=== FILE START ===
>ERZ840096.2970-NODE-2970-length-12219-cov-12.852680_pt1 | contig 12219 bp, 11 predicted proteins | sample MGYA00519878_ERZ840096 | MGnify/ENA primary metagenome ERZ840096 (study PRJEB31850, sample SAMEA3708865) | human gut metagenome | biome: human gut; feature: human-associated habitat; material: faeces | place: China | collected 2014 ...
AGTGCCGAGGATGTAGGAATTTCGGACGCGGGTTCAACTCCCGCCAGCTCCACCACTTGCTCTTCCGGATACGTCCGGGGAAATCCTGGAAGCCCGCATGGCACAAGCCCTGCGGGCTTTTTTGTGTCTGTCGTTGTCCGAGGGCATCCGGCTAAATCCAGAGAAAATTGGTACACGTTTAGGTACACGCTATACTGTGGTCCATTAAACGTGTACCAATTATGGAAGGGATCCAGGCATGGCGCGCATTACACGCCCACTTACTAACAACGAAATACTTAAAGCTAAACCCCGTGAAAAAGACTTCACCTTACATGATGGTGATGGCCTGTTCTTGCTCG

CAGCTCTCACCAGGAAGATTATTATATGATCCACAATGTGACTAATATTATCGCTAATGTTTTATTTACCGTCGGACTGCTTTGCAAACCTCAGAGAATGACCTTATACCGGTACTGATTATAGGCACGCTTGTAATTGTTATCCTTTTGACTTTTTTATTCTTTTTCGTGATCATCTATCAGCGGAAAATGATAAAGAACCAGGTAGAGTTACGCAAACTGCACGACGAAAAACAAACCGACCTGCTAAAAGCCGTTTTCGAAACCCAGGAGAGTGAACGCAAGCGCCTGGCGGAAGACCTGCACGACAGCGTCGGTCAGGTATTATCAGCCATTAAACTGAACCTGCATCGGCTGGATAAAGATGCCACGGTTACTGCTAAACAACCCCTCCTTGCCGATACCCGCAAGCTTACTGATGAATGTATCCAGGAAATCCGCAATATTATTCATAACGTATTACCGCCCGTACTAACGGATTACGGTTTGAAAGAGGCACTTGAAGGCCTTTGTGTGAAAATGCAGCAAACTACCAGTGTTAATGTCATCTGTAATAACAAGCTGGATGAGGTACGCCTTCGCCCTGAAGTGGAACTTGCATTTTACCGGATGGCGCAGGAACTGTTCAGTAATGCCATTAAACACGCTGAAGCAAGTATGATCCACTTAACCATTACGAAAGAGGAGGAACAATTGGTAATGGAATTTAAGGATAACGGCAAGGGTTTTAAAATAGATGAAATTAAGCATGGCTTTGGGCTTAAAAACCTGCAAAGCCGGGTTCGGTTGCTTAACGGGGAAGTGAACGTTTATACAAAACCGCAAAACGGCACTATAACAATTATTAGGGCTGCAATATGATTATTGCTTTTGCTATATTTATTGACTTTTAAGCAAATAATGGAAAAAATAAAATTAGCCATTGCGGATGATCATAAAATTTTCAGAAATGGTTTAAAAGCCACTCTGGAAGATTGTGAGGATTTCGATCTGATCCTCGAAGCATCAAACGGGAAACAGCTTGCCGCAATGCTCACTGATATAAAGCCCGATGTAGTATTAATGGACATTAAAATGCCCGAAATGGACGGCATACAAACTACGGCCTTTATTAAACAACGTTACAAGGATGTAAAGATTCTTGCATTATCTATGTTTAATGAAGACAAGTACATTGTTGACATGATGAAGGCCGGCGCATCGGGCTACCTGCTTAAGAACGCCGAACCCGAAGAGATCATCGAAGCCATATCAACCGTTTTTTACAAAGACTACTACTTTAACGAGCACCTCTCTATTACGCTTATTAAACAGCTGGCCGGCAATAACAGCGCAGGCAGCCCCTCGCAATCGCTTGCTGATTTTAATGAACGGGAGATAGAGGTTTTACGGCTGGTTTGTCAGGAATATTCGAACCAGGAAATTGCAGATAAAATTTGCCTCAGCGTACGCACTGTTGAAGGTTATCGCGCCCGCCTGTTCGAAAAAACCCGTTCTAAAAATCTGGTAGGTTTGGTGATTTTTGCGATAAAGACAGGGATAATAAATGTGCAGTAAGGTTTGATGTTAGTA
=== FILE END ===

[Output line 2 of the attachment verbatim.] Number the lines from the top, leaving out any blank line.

AGTGCCGAGGATGTAGGAATTTCGGACGCGGGTTCAACTCCCGCCAGCTCCACCACTTGCTCTTCCGGATACGTCCGGGGAAATCCTGGAAGCCCGCATGGCACAAGCCCTGCGGGCTTTTTTGTGTCTGTCGTTGTCCGAGGGCATCCGGCTAAATCCAGAGAAAATTGGTACACGTTTAGGTACACGCTATACTGTGGTCCATTAAACGTGTACCAATTATGGAAGGGATCCAGGCATGGCGCGCATTACACGCCCACTTACTAACAACGAAATACTTAAAGCTAAACCCCGTGAAAAAGACTTCACCTTACATGATGGTGATGGCCTGTTCTTGCTCG